“Isn’t it enough that you brought us out of (Egypt,) a land flowing with milk and honey, just to kill us in the desert?  What right do you have to set yourself above us? You didn’t bring us to a land flowing with milk and honey, or give us an inheritance of fields and vineyards!”  (ibid, verses 13-13)

Not only did Korach and his mob object to some of Moses’ appointments.  They challenged the entire notion of his prophesy!  They accused him of fabricating Commandments.  They said that Moses, on his own, had come up with his own ideas on how to serve G-d.  Some of these Commandments, which Korach & Company rejected, were based, they claimed, upon flawed logic.

Among these disputed laws were the Mitzvahs of Mezuzah and Tallis.  They disagreed with some of the circumstances under which these rules should apply.  (To see the “reasoning” behind their attack of these Mitzvahs, see ”True Blue”.)

The Kli Yakar writes that the selection of Mezuzah and Tallis was not coincidental.  The purpose of the Mezuzah is so that we think about G-d as we leave and enter our homes.  In reference to the Tzitzis fringes of the Tallis, we read last week, …when you see them, you will remember all of G-d’s Commandments so as to keep them…(ibid, 15:38)  (See “Fringe Benefits”  for more details.)

This, too, was viewed as an affront to the honor of Israel.  “The entire Nation is holy, and G-d is with them.  Who needs reminders like Mezuzah and Tzitzis?  Holy people like us don’t need any reminders!”

And therein, I believe, lay the methodology behind Korach’s rebellion.  Korach knew, as Nachmonides explains, that if the people would but pay attention to everything that Moses had done for them, they would never put up with this insurrection.  Korach had to wait until they had forgotten.  By eliminating those two important Commandments, he hoped to keep them in their state of forgetfulness.


Last week we read of another rebellion.  Twelve spies were sent to the Land of Israel.  Ten of them brought back a negative report.  Only Joshua and Caleb tried to convince the nation that G-d could and would bring them into the Land.  The masses believed the majority.

Caleb tried to quiet the people for Moses.  (Ibid, 13:30)  Rashi explains that once Caleb got everyone’s attention, he reminded them that Moses had parted the sea for them, brought down manna for them, and caused pheasant to fly into the camp for them.

Caleb obviously felt that by reminding the people of the fact that Moses was such a devoted servant of G-d and His nation, he would discourage them from sinning.

Korach and Caleb, apparently, both agreed that remembering G-d keeps us devoted to Him.  Therefore, Caleb tried to get us to remember; Korach tried to get us to forget.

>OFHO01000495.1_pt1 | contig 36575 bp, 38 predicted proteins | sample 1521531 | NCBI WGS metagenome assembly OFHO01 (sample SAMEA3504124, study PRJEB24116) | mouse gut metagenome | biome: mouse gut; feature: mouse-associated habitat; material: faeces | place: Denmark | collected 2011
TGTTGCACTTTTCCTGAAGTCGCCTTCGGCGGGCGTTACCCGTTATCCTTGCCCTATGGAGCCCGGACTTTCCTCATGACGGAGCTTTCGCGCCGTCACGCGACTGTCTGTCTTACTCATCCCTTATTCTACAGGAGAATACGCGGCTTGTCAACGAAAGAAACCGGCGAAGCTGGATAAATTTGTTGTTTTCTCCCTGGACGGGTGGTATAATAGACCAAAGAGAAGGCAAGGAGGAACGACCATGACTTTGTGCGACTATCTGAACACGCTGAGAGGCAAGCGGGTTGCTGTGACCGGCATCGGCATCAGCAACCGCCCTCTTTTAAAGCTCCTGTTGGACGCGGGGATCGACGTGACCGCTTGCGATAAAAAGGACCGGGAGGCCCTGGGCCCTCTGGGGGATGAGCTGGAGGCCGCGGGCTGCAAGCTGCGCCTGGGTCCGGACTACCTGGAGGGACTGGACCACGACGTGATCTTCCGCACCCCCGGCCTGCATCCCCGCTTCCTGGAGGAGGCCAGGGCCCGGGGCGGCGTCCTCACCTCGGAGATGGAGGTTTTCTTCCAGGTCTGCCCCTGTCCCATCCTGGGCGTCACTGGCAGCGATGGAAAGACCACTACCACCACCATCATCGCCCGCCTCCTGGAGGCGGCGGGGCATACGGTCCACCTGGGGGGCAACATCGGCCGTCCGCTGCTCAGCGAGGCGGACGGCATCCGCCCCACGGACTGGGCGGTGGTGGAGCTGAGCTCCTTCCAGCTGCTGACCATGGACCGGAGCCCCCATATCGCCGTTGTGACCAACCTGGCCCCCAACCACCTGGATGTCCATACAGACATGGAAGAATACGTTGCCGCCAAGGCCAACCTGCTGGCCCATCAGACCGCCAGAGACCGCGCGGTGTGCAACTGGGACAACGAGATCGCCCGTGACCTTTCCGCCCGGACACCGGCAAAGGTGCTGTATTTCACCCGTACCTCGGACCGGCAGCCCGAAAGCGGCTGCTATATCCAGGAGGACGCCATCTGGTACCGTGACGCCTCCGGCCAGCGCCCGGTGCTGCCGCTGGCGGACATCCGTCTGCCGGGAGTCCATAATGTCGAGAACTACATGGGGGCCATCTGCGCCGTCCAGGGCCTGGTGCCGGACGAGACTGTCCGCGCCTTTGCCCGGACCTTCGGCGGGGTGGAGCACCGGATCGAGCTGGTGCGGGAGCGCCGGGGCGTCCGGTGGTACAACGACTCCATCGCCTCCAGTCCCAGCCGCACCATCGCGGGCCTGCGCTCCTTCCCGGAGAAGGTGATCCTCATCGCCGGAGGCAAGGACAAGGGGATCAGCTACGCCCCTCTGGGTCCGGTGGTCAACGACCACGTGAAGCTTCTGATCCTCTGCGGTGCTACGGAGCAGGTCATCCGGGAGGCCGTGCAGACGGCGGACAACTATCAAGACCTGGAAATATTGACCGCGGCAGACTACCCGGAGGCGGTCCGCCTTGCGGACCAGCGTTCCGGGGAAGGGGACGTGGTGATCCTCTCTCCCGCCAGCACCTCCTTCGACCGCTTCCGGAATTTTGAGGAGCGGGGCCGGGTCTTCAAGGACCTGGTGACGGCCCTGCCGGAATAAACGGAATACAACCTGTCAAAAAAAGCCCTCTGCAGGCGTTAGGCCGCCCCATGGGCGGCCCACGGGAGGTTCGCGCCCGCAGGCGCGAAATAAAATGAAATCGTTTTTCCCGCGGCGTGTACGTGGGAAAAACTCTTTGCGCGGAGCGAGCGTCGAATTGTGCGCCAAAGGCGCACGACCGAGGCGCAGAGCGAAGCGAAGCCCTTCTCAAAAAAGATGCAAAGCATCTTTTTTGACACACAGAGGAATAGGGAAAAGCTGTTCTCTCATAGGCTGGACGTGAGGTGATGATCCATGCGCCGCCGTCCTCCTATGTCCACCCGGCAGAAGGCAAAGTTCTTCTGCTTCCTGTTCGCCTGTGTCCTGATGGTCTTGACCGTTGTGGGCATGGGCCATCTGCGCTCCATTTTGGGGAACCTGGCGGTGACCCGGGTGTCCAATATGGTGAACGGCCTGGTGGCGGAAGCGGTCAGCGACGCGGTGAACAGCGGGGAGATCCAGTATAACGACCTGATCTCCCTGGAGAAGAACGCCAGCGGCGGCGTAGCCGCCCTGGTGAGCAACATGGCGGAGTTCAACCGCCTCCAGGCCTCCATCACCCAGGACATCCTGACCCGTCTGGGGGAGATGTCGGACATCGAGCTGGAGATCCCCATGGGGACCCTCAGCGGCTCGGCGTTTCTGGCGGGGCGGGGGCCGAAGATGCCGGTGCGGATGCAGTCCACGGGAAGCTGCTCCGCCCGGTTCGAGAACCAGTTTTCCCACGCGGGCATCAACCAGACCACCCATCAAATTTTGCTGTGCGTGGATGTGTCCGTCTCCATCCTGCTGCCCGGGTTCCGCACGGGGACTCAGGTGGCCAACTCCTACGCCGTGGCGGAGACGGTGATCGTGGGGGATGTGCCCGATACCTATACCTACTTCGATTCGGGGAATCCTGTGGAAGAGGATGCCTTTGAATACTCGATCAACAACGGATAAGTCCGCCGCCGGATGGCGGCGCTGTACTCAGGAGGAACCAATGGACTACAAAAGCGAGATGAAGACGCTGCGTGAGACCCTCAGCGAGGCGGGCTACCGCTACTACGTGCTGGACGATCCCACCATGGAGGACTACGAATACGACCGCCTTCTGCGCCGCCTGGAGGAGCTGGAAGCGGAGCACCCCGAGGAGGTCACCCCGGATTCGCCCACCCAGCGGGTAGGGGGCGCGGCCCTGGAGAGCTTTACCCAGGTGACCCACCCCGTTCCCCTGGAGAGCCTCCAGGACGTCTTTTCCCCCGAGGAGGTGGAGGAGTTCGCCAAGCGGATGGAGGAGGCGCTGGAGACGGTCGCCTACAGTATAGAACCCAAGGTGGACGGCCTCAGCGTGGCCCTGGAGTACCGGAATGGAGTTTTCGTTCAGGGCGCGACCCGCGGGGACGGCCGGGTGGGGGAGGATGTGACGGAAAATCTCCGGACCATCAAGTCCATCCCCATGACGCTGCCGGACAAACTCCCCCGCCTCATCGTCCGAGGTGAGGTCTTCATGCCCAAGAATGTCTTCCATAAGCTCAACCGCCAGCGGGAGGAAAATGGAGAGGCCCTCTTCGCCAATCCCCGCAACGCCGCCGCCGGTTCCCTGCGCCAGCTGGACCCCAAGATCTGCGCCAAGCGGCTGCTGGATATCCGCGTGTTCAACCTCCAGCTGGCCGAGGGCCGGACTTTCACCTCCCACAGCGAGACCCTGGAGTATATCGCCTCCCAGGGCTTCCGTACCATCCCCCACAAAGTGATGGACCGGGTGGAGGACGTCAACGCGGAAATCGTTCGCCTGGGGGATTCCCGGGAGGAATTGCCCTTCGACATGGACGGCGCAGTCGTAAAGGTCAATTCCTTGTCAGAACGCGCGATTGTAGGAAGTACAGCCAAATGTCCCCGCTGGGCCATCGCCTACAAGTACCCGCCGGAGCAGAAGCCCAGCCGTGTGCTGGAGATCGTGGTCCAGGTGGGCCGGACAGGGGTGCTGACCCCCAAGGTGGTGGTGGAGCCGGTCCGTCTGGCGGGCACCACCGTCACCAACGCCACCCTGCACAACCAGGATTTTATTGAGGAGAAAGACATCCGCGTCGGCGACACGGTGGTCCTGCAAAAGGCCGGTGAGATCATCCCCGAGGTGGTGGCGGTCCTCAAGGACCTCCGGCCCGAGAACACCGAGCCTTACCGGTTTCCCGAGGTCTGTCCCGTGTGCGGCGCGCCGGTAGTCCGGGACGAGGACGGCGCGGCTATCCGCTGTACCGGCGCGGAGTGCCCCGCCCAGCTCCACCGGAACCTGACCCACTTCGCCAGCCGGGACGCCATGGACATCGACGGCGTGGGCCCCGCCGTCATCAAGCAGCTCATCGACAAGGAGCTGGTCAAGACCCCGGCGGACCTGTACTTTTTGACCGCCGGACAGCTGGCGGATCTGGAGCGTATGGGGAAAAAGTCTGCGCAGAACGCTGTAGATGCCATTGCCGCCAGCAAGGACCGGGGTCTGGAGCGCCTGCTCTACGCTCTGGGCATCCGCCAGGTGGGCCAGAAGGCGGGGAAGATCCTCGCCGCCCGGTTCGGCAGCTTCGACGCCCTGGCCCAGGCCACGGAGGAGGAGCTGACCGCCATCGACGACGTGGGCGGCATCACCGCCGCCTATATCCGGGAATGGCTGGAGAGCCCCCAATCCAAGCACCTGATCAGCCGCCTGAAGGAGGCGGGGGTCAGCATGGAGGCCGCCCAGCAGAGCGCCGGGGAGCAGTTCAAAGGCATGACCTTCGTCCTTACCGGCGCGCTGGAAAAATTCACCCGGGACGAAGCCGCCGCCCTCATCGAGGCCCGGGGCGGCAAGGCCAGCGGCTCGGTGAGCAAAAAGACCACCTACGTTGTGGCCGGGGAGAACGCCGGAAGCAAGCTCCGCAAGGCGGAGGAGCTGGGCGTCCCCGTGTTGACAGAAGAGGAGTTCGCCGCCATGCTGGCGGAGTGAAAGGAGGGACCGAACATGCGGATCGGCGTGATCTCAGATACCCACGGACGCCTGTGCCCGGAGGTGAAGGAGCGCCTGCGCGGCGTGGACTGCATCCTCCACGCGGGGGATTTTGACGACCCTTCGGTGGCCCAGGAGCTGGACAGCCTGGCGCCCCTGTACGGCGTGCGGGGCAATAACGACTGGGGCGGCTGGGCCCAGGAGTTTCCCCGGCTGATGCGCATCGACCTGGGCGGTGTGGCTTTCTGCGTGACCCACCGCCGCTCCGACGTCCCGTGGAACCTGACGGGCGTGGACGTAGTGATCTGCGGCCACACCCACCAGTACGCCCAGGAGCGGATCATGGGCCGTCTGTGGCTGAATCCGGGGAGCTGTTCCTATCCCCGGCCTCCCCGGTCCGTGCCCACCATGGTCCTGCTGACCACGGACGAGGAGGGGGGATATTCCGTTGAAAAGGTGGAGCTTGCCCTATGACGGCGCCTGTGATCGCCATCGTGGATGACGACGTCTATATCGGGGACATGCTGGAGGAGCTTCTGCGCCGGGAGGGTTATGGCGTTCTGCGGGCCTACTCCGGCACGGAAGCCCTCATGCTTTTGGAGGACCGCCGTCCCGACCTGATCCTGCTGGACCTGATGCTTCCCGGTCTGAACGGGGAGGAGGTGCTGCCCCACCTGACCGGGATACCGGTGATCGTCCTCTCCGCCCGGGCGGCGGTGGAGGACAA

There is a little bit of Korach in all of us.  G-d created us with two inclinations.  The “Yeitzer Hatov,” the Positive Inclination, is that force within us that propels us toward doing the right thing.  Respect your parents, be kind to your spouse, observe the Sabbath, be honest in business, study Torah.

Then there is the “Yeitzer Hara,” the Negative Inclination.  He’s the guy in the back of your head who tries to drag you down.  He’s the fellow who encourages you to cheat in business, gossip about your neighbor, waste your time in front of the TV, eat at Outback, read (and ogle at) immodest literature and websites.

It is a life-long struggle.

The Korach in us tries very hard to distract us from our obligations toward G-d.  Ironically, he tries, often successfully, to convince us that we don’t need G-d’s Commandments to remind us to be holy.  We think we can remain holy without them.

The Caleb within us endeavors to keep us on the straight and narrow.  He tries to get us to recognize all that G-d has done for us.  Besides the historical record of what G-d has done for the Nation of Israel, we should focus on what is perhaps a more important question:  What has G-d done for ME lately?

Did I wake up this morning?  Is there food on my table?  Do I have a job?  Is my family well?

And even if these questions don’t have the exact answers that we wish they had, isn’t there much for which we need to be thankful?  Shouldn’t we pay close attention to all that G-d does for us?  Doesn’t it behoove us, if we want Him to continue to do for us, that we should continue to do that which He wishes of us?


Who is right, Korach or Caleb?

Let me put it this way.  Caleb lived to a ripe old age, crossed the Jordan, and settled in the Land of Israel.  Korach was swallowed up by the earth.